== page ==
• ThesisItemOpen Access
    (Acharya N.G. Ranga Agricultural University, 2018) RAHAMAN, SUNDARAGIRI; RAMANA, C
    Agriculture is one of the most significant sectors of the Indian economy. Population of India is 1.332 billion in 2017 and estimated an increase in population of 1.807 billion by the end of 2050. Hence, it is required to produce more food to meet the needs of growing population. Yield of a crop can be increased by using high yield variety of seeds or using proper agricultural practices and preventing yield loss due to natural factors like weeds, insects, rodents, etc. Out of these factors weed is one of important component which cause the serious damage to the crop yield, this include the decrease in crop yield, increase the cost of production, lower the quality of crop. Weed causes 20-30% loss in yield which might increase up to 80% if adequate crop practices are not observed. Adoption of proper weed management technologies results in additional national income of Rs. 1, 05,036 crores per annum (NRCWS, 2007). Present study was carried out on development of adjustable self-propelled basket weeder. Prototype of basket power weeder was developed by considering the optimized gear ratio of 1:2 among the three gear ratios, through manually operated test weeder and the prototype weeder was evaluated for its performance parameters such as weeding efficiency, weed index, plant damage, effective field capacity, field efficiency, performance index, fuel consumption and cost of operation of weeder in groundnut, maize, chilli and cotton crops. Results of the basket test weeder showed the weeding efficiency of 68.92%, 81.93% and 75.47% with 1:1.5, 1:2 and 1:3 gear ratios, respectively. Plant damage was 1.6%, 0.96% and 2.38% with 1:1.5, 1:2 and 1:3 gear ratios, respectively. Field efficiency was found to be 78.86%, 83.92% and 60.36% with 1:1.5, 1:2 and 1:3 gear ratios, respectively. Results of the adjustable self-propelled basket power weeder showed the highest and lowest values of weeding efficiency were obtained as 79.49% in maize crop and 76.33% in groundnut crop at 30 days of weeding operation. Highest and lowest values of weeding efficiency at 60 days of weeding operation were obtained as 75.59% in maize crop and 70.57% in groundnut crop. Plant width increased about 3% to 4% of plant damage at 60 days of weeding operation compared to 30 days of weeding operation in all the four crops. High field efficiency was found to be 80.07% in maize followed by 79.89% in cotton, 79.63% in groundnut crop and low was found to be 79.39% in chilli crop. High performance index was obtained as 93.09 in maize followed by 89.75 in cotton, 87.92 in chilli and lower was found to be 86.31 in groundnut crop. Less fuel consumption was found to be 0.58 L h-1 in chilli crop followed by 0.60 L h-1 in both groundnut and cotton crops and higher was obtained as 0.62 L h-1 in maize crop. Reduction in cost of weeding operation by using prototype weeder over the manual weeder is 74.80%, 74.95%, 74.72% and 74.89% in groundnut, maize, chilli and cotton crops respectively. Saving of time by using prototype basket power weeder over manual weeder is 94.51%, 94.54%, 94.48% and 94.52% in groundnut, maize, chilli and cotton crops, respectively
  • ThesisItemOpen Access
    (Acharya N.G. Ranga Agricultural University, 2018) TANKESH KUMAR; SMITH, D.D.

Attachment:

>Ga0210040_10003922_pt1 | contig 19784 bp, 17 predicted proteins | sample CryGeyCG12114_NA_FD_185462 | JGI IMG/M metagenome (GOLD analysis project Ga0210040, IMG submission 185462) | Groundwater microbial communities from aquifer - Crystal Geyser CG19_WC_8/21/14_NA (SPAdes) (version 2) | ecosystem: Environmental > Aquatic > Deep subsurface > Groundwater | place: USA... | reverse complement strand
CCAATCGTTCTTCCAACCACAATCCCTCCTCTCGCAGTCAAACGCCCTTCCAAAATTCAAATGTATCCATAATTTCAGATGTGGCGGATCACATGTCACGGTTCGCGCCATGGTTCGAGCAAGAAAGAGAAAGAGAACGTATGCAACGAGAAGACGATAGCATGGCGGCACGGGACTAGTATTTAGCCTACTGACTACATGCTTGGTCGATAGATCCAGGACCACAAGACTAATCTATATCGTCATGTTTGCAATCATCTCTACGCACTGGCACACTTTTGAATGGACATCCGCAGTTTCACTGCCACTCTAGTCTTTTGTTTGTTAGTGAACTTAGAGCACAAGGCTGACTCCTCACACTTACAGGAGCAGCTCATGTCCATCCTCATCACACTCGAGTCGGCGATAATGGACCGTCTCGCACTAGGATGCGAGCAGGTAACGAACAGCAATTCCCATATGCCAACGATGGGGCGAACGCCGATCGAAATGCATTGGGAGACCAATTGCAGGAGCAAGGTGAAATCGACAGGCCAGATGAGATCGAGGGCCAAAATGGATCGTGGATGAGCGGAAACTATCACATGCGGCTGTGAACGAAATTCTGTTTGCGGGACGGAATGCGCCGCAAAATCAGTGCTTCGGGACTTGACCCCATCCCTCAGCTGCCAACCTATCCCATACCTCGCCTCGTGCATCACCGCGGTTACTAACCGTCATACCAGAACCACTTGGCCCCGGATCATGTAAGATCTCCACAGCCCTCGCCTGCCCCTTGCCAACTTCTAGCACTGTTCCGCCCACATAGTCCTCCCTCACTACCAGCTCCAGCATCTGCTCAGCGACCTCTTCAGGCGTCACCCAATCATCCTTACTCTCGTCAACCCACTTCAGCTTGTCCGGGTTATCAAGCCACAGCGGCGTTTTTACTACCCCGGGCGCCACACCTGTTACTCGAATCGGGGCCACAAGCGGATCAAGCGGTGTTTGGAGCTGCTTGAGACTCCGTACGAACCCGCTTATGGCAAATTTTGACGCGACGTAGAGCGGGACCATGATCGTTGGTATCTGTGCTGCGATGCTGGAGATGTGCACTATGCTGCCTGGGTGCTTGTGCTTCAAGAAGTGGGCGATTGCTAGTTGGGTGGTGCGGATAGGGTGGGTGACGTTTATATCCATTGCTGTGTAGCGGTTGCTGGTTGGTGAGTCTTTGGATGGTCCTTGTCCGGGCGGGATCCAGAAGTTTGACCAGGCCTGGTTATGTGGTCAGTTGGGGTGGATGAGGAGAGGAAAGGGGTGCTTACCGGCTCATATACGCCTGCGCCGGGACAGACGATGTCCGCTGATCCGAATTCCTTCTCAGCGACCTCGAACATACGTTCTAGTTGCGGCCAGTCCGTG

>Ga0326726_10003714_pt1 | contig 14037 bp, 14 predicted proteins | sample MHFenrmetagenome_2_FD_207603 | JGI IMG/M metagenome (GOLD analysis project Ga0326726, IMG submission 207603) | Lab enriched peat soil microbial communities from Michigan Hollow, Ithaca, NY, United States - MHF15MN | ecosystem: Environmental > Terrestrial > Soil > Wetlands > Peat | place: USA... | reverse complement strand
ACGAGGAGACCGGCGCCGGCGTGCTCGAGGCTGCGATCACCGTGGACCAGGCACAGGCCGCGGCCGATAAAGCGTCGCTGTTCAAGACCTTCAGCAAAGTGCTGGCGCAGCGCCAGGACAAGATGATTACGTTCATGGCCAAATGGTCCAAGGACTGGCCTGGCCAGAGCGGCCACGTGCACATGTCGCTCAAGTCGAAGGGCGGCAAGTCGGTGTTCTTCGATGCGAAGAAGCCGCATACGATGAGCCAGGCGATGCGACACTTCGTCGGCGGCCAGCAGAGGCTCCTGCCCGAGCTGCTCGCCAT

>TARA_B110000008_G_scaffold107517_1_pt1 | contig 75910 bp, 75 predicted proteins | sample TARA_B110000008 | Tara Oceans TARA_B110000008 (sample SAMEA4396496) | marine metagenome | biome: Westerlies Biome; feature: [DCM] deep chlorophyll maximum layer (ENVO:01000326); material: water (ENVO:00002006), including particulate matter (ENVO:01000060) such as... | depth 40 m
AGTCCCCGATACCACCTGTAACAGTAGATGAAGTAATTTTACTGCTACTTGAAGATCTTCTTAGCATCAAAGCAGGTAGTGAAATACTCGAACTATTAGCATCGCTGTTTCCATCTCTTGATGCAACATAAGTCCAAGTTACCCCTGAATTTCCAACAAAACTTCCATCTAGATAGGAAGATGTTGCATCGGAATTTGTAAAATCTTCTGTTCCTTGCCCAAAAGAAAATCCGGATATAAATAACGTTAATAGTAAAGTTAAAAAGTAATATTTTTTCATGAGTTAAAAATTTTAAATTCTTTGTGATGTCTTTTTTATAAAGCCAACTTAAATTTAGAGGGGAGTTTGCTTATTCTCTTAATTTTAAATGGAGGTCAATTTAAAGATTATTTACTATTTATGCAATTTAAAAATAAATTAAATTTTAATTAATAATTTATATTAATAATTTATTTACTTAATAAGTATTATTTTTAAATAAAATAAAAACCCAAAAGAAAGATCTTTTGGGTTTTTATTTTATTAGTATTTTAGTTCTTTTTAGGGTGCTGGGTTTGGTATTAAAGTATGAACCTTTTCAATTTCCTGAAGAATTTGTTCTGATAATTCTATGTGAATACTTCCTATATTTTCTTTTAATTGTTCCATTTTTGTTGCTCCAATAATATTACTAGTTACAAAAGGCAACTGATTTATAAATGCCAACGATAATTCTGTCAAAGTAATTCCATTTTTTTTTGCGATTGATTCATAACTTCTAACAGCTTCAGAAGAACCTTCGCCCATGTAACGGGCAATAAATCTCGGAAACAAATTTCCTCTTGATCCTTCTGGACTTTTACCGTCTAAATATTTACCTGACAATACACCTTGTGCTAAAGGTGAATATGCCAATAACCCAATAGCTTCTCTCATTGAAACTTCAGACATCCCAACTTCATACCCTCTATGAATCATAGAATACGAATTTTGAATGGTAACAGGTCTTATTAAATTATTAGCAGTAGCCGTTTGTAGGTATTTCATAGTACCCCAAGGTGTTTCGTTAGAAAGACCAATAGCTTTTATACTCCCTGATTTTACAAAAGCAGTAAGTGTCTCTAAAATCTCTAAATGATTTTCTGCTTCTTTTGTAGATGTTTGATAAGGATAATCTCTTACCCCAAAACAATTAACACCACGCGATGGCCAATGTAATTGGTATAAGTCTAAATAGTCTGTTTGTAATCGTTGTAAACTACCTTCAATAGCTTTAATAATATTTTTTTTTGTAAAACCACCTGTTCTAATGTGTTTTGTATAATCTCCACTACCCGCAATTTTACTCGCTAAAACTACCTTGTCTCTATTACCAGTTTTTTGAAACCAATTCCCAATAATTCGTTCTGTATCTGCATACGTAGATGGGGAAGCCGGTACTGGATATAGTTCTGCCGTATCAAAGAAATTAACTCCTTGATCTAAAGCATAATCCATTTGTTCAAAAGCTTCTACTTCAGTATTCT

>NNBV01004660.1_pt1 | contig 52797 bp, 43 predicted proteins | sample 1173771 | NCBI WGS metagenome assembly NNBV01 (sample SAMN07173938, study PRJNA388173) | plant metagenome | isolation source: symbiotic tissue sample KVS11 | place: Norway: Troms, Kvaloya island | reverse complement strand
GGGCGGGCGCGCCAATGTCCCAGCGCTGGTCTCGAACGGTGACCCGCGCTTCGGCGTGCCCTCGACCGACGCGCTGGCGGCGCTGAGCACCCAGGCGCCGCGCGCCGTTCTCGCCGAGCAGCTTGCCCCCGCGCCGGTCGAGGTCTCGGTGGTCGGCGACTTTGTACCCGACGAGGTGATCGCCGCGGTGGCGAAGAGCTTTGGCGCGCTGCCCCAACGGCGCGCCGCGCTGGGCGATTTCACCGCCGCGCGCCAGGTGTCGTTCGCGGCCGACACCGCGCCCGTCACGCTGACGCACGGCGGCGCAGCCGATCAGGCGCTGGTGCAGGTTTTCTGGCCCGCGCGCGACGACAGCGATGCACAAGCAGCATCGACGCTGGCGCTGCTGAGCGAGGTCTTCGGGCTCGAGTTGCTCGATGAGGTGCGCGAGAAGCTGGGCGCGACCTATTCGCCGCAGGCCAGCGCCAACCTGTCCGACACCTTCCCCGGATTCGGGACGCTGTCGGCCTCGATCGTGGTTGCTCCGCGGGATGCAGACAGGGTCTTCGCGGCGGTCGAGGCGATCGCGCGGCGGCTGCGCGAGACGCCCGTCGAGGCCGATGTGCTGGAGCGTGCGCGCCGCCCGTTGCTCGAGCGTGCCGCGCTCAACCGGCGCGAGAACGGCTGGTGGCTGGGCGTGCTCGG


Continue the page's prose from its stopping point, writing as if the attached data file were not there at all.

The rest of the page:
Ohmic heating is an electrical resistance heating resulting from the passage of electrical current through food materials offering some resistance. Instant and uniform heat is generated which results uniform temperature distribution, especially for liquid foods. Grapes are rich sources of polyphenolic compounds, antioxidants, and many nutraceuticals which demonstrates a wide range of health benefits. It is very much liked and demanded by the consumers. This research work was undertaken to develop an ohmic heating system for pasteurization of grape juice and to investigate the effect of ohmic heating on quality of grape juice. Grape juice was pasteurized by four levels of voltage gradients (10, 20, 30 and 40 V cm-1) at four levels of heating temperatures (55, 65, 75 and 85 oC) holding for 1, 3 and 5 min. Then pasteurized juice samples were kept for storage for 21 days at refrigerated condition. Changes in physico-chemical, microbial and sensory properties during storage were evaluated and statistically analyzed. It was observed that temperature and heating rate of grape juice increased linearly with the voltage gradient. Heating rate observed was the highest for 40 V cm-1 at 75 oC. Electrical conductivity of grape juice linearly increased with temperature and voltage gradient. Maximum value of electrical conductivity of grape juice was 0.81 S m-1 at 30 V cm-1 at 85 oC. Bubbling was observed at 75 oC at 40 V cm-1. The pH, TSS, reducing sugar, total sugar, total solid content observed increased significantly as the voltage gradient, heating temperature and holding time increased (p<0.05). It was found that titratable acidity, ascorbic acid and colour decreased significantly with increase in voltage gradient, heating temperature and holding time (p<0.05). During the storage the pH decreased significantly and the lowest percentage decrease observed was 5.96% (30 V cm-1:85 oC:5 min). The TSS increased significantly during the storage and the lowest percentage increase was observed of 3.67% (30 V cm-1:85 oC:5 min). Titratable acidity increased viii significantly during the storage and the lowest percentage increase of 3.67% was observed at 30 V cm-1:85 oC:5 min. Decreasing trend in ascorbic acid was observed during storage. Minimum percentage decrease of 30.59% was noted for treatment 10 V cm-1:55 oC:1 min. The reducing sugar increased significantly during the storage and the lowest percentage increase by 14.15% was observed at 30 V cm-1:85 oC:5 min. Total sugar increased significantly during the storage and percentage increase was found 5.72% at 30 V cm-1:85 oC:5 min. Total solid content increased significantly during the storage and the lowest percentage increase was observed as 1.21% at 30 V cm-1:85 oC:5 min. The colour decreased significantly during the storage and the lowest percentage decrease was observed for 30 V cm-1:85 oC:5 min. Total plate count, mould count and yeast count in grape juice greatly decreased as the voltage gradient, heating temperature and holding time increased. Total plate count, mould count and yeast count in grape juice for all treatment increased during storage. Total plate count, mould count and yeast count in ohmically treated grape juices after the storage period were observed within the safe limit for treatment (30 V cm-1:85 oC:5 min). The panelists assigned the highest score on hedonic scale in terms of appearance (6.3) and colour (6.3) to treatment 30 V cm-1:85 oC:1 min while in terms of flavor (6.4), taste (6.2) and overall acceptability (6.4) to treatment 30 V cm-1:85 oC:5 min on the final day of storage. Sensory evaluation of pasteurized grape juice indicated that (appearance, colour, flavour, taste and overall acceptability) of grape juice were not affected by voltage gradient levels but significantly decreased with increase in heating temperature and holding time and storage period. System performance coefficient (SPC) of developed ohmic heating system was observed in the range of 0.57-0.99. System performance coefficient decreased as voltage gradient and heating temperature increased. For pasteurization of juice at 85 oC with voltage gradient 30 V cm-1, SPC was 0.73, which was found reasonable. Treatment 30 V cm-1:85 oC:5 min was found best for pasteurization of grape juice by ohmic heating on overall quality basis. Keywords: voltage gradient, heating temperature, holding time, physico-chemical properties, sensory properties